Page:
In most organizations (and entrepreneurial companies are not exempt), meetings are treated as the drudging process you have to go through before there’s any agreement or alignment on a given project. This is because there’s been no half-hour thinking on the part of one person beforehand to make meetings more productive. Instead, you’re starting from scratch, using up a lot of people’s time.
For the most part, the people attending the meeting are starting off in a state of ignorance: they don’t have the information, they don’t have the context, they don’t have clarity about what the finished project looks like. It’s considered normal to spend hours just getting to the point where there’s clarity on what one person intended in the first place.
This is a colossal waste of time. It’s demoralizing. It introduces conflict and a lack of clarity. When you start a project, you’re starting with people having no sense of purpose or direction, resulting in them not feeling good or clear about it, but they don’t want to say anything. This is using up the most valuable resource you have, which is the time, talent, and energy of skilled people.
I thought, “What if I could just eliminate this from my entrepreneurial future?” So I established a law for myself that I will not talk about anything that I want to get done in my part of the company unless I first of all have spent a half-hour getting intentional about what needs to happen and have communicated it in the most crystal clear form that I possibly can.
I do this through a tool I created called The Impact Filter that anyone can use to get clear on an idea before communicating it to anyone else, to sell themselves on an idea before trying to sell it to anyone else, or to give someone else the success criteria for a project you’re delegating to them. It’s also my secret to making meetings more productive. In this one-page exercise, you summarize the purpose, importance, and ideal outcome of the project or idea, as well as the success criteria, best result, and worst result. Anyone reading it can see at a glance what your intentions are, the reason for the project, and what it should look like when it’s done and done well.
So I put a law on myself as the entrepreneur that I won’t ask for any meeting unless I’ve first done an Impact Filter. And this has been wonderful because people only get me at my clearest and most committed. I’m not wasting their time.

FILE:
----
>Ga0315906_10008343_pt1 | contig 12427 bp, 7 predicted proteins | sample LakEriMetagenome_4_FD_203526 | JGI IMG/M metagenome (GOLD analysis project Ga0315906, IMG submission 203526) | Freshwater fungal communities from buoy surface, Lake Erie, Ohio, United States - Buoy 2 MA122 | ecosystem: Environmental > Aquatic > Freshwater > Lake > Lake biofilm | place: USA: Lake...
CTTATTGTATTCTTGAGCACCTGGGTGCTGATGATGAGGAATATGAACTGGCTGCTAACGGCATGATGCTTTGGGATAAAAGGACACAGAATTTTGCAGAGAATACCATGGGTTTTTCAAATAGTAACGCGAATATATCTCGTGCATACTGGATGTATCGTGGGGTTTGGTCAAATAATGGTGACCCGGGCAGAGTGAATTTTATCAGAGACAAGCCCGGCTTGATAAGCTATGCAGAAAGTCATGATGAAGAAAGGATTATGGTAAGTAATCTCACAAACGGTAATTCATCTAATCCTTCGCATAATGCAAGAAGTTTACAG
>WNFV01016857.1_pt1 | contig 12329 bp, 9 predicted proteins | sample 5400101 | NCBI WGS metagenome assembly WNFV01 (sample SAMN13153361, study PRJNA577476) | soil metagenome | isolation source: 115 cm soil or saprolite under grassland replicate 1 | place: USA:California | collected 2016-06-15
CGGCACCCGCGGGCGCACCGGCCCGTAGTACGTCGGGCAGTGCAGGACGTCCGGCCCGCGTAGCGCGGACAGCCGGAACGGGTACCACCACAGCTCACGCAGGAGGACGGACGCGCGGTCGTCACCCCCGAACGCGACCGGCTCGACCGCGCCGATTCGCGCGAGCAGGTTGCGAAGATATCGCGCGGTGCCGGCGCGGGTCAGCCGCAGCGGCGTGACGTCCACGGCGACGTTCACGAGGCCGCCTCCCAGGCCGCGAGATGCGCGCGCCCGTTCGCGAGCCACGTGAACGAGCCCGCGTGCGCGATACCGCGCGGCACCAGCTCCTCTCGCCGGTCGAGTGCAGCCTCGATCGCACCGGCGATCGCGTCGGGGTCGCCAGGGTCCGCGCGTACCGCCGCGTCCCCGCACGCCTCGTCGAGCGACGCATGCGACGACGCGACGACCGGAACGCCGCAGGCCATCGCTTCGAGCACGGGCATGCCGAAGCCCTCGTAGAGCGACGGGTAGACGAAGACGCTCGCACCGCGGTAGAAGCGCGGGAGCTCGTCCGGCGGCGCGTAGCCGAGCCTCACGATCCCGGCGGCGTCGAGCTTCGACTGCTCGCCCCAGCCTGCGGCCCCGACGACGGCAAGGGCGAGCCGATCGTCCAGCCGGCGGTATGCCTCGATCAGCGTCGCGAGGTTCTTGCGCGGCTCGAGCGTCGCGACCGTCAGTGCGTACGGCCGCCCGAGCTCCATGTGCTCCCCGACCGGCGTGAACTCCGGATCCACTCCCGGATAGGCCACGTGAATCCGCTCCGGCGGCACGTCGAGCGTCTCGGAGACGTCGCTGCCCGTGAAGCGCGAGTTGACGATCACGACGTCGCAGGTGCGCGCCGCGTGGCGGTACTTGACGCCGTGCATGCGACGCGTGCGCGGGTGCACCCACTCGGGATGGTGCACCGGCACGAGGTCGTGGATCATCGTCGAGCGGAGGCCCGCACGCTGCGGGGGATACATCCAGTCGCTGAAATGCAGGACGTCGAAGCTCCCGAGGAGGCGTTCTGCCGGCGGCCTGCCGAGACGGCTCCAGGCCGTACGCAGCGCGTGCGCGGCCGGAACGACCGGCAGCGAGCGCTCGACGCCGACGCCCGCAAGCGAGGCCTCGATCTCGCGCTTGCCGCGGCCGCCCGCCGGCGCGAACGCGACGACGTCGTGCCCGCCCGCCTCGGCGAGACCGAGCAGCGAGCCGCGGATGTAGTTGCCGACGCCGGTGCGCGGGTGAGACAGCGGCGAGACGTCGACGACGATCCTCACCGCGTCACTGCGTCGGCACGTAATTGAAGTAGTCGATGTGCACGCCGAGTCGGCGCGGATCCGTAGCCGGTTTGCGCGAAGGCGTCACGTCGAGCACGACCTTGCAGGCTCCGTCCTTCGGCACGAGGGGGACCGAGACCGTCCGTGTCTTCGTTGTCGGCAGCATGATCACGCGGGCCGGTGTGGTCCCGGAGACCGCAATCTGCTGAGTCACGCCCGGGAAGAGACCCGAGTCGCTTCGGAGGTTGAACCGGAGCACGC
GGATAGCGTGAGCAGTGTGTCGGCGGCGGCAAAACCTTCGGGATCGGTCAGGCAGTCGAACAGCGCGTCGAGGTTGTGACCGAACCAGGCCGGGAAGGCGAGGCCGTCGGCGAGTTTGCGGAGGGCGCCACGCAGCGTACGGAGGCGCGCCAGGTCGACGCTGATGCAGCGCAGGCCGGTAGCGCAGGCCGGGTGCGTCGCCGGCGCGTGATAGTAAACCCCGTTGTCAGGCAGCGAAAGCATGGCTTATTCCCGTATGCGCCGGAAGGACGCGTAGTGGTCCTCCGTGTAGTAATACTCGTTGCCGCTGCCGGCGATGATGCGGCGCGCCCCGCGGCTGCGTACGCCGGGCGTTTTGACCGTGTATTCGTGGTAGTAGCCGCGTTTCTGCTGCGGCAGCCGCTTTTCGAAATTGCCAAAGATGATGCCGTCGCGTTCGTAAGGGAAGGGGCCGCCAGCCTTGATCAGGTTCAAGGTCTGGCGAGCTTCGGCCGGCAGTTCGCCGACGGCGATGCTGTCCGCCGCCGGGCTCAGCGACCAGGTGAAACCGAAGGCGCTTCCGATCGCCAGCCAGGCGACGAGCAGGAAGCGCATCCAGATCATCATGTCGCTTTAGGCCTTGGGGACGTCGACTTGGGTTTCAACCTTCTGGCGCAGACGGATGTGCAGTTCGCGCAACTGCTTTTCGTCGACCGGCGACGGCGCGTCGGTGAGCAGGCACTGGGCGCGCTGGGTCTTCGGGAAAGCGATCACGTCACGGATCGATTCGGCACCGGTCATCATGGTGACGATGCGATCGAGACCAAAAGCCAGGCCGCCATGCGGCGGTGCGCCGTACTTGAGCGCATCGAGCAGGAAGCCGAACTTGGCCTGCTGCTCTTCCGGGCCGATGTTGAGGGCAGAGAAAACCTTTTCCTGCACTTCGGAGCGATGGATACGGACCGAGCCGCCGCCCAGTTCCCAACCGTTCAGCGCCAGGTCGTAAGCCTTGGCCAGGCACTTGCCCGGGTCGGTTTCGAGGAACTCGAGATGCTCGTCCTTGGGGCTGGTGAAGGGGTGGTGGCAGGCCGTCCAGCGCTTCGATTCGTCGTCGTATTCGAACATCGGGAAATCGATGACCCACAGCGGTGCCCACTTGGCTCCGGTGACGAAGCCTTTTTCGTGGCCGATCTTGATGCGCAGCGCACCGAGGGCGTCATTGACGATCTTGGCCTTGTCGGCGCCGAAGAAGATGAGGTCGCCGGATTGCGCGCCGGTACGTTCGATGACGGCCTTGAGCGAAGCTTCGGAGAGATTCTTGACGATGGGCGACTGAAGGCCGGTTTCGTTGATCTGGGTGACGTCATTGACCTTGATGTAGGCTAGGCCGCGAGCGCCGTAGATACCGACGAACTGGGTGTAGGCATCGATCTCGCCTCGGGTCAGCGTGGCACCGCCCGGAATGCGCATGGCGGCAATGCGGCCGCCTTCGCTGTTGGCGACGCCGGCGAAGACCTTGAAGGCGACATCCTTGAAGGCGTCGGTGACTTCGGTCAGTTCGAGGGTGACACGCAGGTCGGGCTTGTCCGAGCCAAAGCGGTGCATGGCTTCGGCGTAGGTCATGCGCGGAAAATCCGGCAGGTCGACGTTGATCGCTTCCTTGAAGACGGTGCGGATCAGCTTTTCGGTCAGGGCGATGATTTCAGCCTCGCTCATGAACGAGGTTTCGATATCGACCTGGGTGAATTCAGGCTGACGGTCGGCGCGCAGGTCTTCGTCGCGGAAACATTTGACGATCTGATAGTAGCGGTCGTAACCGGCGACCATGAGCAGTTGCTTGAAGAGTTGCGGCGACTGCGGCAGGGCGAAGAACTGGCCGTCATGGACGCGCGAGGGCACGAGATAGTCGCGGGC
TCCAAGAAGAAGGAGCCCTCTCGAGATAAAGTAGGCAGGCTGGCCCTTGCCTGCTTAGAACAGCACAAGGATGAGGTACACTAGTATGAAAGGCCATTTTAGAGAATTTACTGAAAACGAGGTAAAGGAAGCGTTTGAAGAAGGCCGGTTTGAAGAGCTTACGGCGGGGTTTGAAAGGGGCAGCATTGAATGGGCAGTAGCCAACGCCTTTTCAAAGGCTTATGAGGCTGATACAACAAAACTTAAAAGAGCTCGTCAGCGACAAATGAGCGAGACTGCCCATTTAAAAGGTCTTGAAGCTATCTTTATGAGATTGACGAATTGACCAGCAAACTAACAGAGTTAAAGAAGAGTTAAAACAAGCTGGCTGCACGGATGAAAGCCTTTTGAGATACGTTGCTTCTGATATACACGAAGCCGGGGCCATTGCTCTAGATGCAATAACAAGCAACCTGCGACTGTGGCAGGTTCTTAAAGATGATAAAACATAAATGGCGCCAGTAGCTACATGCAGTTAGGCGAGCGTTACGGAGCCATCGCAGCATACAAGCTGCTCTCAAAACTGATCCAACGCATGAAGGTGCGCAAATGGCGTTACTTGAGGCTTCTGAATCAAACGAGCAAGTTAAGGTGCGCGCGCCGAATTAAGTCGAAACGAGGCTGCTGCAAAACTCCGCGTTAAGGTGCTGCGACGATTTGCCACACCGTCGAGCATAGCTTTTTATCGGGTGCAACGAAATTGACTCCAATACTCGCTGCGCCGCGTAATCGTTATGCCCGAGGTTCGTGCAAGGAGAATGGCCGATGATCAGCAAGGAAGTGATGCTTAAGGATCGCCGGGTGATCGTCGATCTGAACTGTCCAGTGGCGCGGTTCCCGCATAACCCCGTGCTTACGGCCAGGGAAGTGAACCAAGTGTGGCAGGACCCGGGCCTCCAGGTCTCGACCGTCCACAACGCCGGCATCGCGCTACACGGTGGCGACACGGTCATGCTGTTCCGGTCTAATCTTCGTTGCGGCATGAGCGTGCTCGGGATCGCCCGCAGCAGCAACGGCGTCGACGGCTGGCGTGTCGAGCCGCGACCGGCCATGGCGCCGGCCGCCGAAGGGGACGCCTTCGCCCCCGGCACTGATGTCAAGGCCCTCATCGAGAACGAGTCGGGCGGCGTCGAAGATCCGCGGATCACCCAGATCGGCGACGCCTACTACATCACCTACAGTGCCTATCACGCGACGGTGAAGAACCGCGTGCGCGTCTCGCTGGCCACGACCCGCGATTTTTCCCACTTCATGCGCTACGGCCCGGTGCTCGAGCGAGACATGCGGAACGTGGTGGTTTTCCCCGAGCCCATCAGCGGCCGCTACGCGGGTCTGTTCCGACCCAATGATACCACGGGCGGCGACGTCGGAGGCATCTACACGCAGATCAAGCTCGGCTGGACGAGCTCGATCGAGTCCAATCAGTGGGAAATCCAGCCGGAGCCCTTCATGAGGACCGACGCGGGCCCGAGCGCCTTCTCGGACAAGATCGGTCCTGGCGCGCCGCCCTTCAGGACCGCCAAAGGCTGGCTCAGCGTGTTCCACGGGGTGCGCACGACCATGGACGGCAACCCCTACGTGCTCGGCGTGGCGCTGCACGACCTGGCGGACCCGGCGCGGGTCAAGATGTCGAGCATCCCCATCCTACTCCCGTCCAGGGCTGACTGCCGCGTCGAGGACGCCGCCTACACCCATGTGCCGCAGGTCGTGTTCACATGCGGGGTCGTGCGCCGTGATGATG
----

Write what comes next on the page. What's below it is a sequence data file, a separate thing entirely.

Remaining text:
“When I’m being intentional, people only get me at my clearest and most committed.” Dan Sullivan
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No Impact Filter, no meeting.
But since I’ve decided I’m going to play the game that way, I want other people to play the game too. If someone has an idea or suggestion for me or they want to make an improvement and want to have a meeting with me, I’ve got to see their Impact Filter first. Because if it’s important enough for you to call a meeting and for us to spend time, then it’s important enough for you to spend 30 minutes doing your thinking before you get my involvement, my time, and my talent.
If I get The Impact Filter 24 hours before the meeting (I request that it come in the day before), I’m now responding not to the individual, but to the project. It’s not political. It’s not subjective. When the meeting starts, I’ve already done an enormous amount of thinking about what the other person is requesting, making meetings more productive. Indeed, any meetings I’m involved in tend to last only a few minutes. The majority of the thinking has been done ahead of time.
If someone sends me an Impact Filter on something, there is a 100 percent chance that something good is going to come out of it. I might have some suggestions on how it can be improved or added to something else, but we’re going to move forward with the original idea they have of improving something. If someone sends me an Impact Filter, they’re going to get a sense of success and progress out of the meeting. You can be six months into working at Strategic Coach, and your Impact Filter is just as important as anyone else’s in terms of it leading to progress, improvement, and success.
Telling achievement stories.
With The Impact Filter, you’re talking about something as an achievement story. People love stories, but they’re usually about the past. The Impact Filter is a story about the future. Yet it has all the ingredients of a great story. Why we love stories is that they have a beginning, a middle, and an end. With an Impact Filter, I’m describing the future with the same communication power as you would tell a story about the past. It’s persuasive, it’s informative, and it gets people on board with your vision, leading to buy-in from your team, making meetings more productive, and increasing the overall clarity and teamwork in your organization.
Dan shares a transformative tool you can use with your team to get everyone on the same page with your new ideas and to make meetings and communication clearer and more intentional.
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